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Granderson: If Burnett apologizes, everything will be OK

A.J. Burnett #34 of the New York Yankees

A.J. Burnett #34 of the New York Yankees leaves the game against the Tampa Bay Rays in the third inning with trainer Gene Monahan. (July 17, 2010) Photo Credit: Getty Images

A.J. Burnett said he thinks "an apology is needed" after he suffered minor cuts on both hands while angrily pushing on a clubhouse door Saturday.

Maybe so. But Curtis Granderson, for one, won't hold Burnett's actions against him.

Burnett said he already had apologized to general manager Brian Cashman and manager Joe Girardi and will apologize to the team today. Granderson said once the apology is given, all is forgiven.

"If he comes in and apologizes tomorrow, everybody, I'm sure, is going to accept it and be ready again to play tomorrow," Granderson said after the Yankees' 10-5 loss to the Rays.

Burnett indicated he will make his next scheduled start, and Granderson said he is not angry with him.

"No, not at all," said Granderson, one of a limited number of Yankees who appeared in the clubhouse after yesterday's loss. "Guys get angry, upset. They put more pressure on themselves than the outside and us teammates toward each other. No matter how good or bad the performance is, you know, guys put more pressure on themselves. It's frustration. That's always part of it."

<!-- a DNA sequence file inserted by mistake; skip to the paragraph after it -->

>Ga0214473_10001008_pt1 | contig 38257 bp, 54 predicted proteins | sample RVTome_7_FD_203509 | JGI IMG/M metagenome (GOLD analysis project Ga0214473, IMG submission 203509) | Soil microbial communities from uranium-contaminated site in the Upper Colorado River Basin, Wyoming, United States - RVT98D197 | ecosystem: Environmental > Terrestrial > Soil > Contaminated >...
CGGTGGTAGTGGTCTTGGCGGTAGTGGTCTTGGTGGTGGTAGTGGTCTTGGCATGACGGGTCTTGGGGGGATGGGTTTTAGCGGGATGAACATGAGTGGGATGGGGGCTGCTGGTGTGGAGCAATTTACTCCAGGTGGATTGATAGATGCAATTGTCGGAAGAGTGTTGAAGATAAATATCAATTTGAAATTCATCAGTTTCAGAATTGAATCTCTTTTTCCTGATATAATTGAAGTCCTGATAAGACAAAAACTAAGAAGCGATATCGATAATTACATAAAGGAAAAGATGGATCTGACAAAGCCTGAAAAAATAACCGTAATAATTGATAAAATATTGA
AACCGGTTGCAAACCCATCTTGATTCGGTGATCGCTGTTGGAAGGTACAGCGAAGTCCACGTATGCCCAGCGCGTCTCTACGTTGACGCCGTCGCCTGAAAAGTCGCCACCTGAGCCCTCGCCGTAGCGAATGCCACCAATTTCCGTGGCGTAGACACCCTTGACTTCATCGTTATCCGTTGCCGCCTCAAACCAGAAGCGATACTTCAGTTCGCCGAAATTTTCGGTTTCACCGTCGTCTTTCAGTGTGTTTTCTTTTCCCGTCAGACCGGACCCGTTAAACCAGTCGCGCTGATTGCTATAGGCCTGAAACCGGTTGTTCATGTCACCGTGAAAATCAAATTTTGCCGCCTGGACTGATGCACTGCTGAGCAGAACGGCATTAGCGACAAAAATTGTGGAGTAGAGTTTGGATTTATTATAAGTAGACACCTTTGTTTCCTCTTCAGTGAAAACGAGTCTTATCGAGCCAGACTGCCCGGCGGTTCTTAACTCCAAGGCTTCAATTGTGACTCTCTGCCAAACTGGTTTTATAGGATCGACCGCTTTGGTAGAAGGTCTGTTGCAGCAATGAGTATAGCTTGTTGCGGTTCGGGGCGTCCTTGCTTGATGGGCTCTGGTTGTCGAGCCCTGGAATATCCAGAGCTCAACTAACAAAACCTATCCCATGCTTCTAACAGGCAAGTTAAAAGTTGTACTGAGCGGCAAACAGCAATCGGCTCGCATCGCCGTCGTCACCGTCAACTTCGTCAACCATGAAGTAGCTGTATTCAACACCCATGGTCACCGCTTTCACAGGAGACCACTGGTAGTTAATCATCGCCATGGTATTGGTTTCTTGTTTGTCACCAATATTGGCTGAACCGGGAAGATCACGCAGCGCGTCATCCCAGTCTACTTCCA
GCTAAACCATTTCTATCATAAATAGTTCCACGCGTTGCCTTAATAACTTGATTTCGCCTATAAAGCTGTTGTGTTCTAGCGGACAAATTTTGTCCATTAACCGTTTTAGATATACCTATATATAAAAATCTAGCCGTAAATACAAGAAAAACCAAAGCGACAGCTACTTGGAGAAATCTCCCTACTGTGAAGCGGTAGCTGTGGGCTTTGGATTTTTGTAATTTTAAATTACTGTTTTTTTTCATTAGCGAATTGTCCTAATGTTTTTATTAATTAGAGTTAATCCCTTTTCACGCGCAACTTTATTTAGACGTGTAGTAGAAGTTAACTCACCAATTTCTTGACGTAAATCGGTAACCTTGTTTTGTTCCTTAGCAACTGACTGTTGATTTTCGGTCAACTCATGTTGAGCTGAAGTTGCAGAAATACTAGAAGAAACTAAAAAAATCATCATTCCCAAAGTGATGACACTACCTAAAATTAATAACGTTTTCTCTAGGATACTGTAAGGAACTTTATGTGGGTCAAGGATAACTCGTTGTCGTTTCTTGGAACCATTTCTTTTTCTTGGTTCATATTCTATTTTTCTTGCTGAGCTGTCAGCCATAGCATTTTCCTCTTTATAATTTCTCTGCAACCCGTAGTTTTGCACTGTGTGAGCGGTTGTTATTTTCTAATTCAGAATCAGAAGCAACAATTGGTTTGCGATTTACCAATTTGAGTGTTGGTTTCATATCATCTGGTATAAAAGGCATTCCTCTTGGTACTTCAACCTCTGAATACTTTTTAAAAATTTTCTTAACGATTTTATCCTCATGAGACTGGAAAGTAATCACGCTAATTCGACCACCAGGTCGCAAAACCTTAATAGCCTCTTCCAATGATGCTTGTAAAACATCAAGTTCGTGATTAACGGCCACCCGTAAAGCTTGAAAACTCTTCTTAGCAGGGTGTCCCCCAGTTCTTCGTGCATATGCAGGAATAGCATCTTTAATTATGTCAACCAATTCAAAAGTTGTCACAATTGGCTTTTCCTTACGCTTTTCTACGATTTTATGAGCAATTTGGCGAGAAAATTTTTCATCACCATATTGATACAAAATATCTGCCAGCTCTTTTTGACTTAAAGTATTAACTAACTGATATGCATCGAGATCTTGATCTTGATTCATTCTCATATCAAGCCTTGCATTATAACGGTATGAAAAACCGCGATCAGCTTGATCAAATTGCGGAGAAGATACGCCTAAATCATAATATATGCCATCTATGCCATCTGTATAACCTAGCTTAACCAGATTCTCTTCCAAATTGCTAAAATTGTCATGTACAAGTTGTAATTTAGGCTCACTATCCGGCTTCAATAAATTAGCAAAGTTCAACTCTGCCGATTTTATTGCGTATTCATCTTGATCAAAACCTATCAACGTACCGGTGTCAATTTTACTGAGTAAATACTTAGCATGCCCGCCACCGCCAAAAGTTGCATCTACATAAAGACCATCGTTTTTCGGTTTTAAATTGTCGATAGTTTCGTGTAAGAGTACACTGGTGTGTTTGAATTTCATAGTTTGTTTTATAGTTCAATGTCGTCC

After giving up three runs in the first two innings, including a two-run homer to Reid Brignac in the second, Burnett said he went into the clubhouse area and "double-pushed the door." He said he cut his hands on a plastic lineup-card holder that is attached to the door.

Burnett believed he could pitch the third inning, but after he hit Evan Longoria with a pitch, threw a wild pitch and allowed a run-scoring single to Carlos Peña, Girardi removed him from the game.

Granderson, watching the particularly wild Burnett from centerfield in the third inning, said he had no idea what the injury was until reporters told him after the game.

"I mean, I figured he was hurt for some reason, I just didn't know why," said Granderson, who went 0-for-3 with a walk and a run scored. "And being 300 feet away [in centerfield], I'm not going to be able to find out anytime soon."

After coming in from the outfield, Granderson didn't find out in the dugout, either.

"I usually walk right past the pitchers,'' he said. "I usually don't say too much to them and focus on the other pitcher out there, so we can go ahead and try to get some good at-bats against them."

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